The Board of Zoning Appeals voted unanimously to grant the variances.
1400 Selby Building Demolition and Replacement
The owner of the storage facility at 1400 Selby Avenue has proposed the demolition of two existing structures on the property to be replaced by a new larger Five Star Storage building (see image on left). The project is valued at $4.7 million. The committee reviewed the site plan and delegated staff to take part in the site plan review meeting taking place at the city on June 6.
Saint Paul Short Term Rental Ordinance
At the May meeting, the committee reviewed the short-term rental regulation proposal by the City. The proposal seeks to adopt rules and regulations surrounding short-term rentals, such as Airbnb and VRBO, defined as “a dwelling unit, bedroom, or couch rented for a period of less than 30 consecutive days, with or without the owner present.”
While the City believes there is a need to regulate short-term rental uses, these uses currently operate throughout the City with relatively few complaints or calls to police. The City plans to regulate short-term rentals through licensing, fire certificate of occupancy inspection, and zoning.
With licensing, the city will require both the hosting platform and the individual to have a valid license to rent short term. The license for individuals is expected to cost around $100 per year to cover administrative costs. Rentals operating without the required license will be requested to be removed from the hosting platform, and the person offering the rental may receive a citation.
The fire certificate of occupancy inspection will require that non-owner occupied dwellings undergo a fire inspection and obtain a certificate before they are rented.
Finally, the zoning update will seek to limit the maximum number of guests allowed in a short-term rental, ranging from a maximum of 4 guest when the host is off-site, down to 1 guest when the dwelling is already housing three adults.
After a presentation from a city official from the Department of Safety and Inspections, the committee discussed the proposal and voted to recommend the ordinance changes and the process moving forward.
451 Fairview Avenue N Zoning Variance
The property owner of 451 Fariview Avenue N is proposing to convert ground-floor commerical space into two one-bedroom units. The building is currently an 18-unit residential apartment building with 1,350 square feet of vacant commercial space located on the ground floor of the northwest part of the building.
The property is located in a RM2 multiple family residential zoning district which requires a minimum of square feet of land per dwelling unit. The lot size is smaller than required, so the owner was seeking a variance.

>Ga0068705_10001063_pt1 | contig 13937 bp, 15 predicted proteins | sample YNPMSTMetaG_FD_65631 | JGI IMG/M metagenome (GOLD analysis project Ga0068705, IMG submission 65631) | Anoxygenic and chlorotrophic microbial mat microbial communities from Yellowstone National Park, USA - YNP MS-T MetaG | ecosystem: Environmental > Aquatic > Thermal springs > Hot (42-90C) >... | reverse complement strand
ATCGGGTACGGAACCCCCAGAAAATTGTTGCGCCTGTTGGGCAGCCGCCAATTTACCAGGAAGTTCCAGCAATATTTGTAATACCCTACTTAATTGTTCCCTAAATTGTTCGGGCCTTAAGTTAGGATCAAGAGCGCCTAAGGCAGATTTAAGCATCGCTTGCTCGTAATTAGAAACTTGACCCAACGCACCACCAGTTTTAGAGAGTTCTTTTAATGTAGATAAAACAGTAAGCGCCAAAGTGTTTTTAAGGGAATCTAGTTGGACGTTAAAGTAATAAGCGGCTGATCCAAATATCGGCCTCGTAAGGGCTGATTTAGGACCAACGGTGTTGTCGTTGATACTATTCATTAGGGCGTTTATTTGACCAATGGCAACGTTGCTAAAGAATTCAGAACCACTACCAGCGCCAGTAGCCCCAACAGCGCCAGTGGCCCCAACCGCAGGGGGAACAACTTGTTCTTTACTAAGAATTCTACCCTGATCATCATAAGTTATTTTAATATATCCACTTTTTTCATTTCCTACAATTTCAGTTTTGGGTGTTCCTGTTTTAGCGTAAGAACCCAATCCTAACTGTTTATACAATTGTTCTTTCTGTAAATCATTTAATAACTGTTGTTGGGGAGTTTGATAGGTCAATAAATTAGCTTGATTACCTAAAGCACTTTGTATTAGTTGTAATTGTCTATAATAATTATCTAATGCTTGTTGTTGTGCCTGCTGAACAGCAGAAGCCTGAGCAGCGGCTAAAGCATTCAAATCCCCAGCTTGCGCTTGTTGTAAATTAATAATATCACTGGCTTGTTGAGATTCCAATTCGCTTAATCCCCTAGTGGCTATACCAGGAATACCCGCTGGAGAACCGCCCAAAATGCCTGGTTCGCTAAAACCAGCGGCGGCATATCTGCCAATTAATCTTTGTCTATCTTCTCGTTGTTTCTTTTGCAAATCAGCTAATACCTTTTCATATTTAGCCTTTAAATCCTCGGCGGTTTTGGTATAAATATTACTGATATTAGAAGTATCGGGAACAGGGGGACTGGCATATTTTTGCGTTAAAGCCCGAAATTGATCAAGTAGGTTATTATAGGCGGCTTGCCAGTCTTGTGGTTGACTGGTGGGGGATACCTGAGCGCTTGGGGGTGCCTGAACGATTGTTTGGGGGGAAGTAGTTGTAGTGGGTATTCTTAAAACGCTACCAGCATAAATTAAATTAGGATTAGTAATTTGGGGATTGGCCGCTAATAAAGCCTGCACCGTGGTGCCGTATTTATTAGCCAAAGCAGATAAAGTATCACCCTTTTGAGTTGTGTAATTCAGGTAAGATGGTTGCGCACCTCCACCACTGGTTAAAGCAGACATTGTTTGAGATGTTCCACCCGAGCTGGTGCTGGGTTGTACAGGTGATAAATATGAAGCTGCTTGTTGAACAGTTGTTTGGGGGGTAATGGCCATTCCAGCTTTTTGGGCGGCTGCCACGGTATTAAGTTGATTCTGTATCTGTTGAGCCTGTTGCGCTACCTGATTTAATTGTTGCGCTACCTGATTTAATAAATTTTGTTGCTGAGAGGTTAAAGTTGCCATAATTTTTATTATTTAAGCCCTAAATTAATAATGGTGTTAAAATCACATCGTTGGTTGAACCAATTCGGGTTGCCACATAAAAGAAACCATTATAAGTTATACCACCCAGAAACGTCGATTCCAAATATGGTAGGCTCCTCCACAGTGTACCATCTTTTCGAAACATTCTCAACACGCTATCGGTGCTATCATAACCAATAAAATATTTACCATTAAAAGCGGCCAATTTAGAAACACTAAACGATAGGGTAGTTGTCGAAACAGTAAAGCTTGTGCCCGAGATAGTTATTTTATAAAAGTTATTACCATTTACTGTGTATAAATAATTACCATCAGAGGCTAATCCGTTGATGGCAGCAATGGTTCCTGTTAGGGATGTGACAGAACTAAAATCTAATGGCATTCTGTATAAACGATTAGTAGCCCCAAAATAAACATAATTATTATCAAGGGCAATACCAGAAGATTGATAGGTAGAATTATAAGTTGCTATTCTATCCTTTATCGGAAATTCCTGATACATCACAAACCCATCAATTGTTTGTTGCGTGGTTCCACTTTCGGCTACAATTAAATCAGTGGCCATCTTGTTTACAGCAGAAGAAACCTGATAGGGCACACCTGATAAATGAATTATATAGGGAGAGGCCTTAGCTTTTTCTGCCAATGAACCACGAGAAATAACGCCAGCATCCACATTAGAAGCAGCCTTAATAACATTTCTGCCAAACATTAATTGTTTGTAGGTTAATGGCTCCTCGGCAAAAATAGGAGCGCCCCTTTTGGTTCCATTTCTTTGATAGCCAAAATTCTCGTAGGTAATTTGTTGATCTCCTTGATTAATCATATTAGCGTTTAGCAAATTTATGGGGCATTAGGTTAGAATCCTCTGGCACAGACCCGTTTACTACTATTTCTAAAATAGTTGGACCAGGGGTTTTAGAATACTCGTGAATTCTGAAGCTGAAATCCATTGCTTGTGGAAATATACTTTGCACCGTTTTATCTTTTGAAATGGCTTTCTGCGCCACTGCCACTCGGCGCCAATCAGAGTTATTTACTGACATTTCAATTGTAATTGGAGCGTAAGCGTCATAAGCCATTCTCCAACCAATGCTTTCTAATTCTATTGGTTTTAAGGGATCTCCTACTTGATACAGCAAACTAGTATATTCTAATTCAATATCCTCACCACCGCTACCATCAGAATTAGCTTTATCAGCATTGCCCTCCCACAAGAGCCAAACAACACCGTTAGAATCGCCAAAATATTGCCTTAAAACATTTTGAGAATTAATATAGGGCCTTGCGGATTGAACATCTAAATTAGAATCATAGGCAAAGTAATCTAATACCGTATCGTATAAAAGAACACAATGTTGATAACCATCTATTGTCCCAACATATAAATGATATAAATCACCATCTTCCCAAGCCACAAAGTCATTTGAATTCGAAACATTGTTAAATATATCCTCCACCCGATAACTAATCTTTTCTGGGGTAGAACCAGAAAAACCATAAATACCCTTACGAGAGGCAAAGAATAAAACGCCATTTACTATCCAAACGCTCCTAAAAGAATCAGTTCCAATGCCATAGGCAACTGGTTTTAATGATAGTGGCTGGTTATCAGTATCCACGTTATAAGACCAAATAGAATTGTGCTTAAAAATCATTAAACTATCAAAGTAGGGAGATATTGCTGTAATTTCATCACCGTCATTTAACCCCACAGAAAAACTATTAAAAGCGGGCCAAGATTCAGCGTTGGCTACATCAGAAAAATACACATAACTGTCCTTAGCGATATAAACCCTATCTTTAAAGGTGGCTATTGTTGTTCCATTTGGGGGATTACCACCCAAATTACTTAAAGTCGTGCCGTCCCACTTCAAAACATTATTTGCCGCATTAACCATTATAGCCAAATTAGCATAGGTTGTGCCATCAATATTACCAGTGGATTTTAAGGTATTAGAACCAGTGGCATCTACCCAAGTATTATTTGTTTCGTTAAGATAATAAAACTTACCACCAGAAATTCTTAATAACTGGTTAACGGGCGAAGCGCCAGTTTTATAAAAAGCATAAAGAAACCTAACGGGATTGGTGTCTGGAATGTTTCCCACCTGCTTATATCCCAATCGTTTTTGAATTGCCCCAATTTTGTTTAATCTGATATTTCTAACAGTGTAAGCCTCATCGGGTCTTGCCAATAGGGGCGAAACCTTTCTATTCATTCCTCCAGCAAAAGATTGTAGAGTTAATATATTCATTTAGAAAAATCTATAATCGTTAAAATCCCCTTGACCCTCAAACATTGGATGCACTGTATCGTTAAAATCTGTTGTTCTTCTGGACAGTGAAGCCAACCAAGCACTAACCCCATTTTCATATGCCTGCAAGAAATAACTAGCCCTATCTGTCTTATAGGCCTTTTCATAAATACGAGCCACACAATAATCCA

At the April meeting, the Committee made a recommendation in support of the variance on the condition that the property owner encourage new tenants to use non-motorized/public transportation and make improvements to the exterior of the property, including landscaping, shielding the trash and recycling containers, and lighting improvements. The variance was approved by the board of zoning appeals, which adopted our recommendations on bike parking and property improvements as part of the variance.
304-308 Snelling Development Proposal
On March 20, the Committee reviewed draft buildling design documents for a development at 304-308 Snelling and the adjacent vacant residential property facing Carroll Avenue. (See image to the left.)
The developer is proposing demolition of the two existing structures on the property, and plans a new building with about 60 market-rate apartments with underground and first floor parking (60-70 spaces) and no retail. The total height would be six stories at Snelling, but would be set back significantly from the residences behind on Carroll.
Since the parcel is slated to be rezoned T3 (as part of the South Snelling Zoning Study), the project likely would not need any variances or conditional use permits. At the February committee meeting, many members encouraged the architect to consider incorporating retail space into the project.
South Snelling Zoning Study
City planners attended our November meeting to discuss the South Snelling Zoning Study, which proposes changed zoning along Snelling Avenue from I-94 to Ford Parkway, and for 1/4 mile along major streets crossing Snelling.
Among other things, the study proposes changing most of the zoning along Snelling from I-94 to Selby to T3 zoning (which is the same as the Vintage/Whole Foods project) allowing for more mixed uses at greater density. It also proposes changing the zoning for the three blocks of Selby west of Snelling to T2 zoning, allowing for more commercial and mixed uses.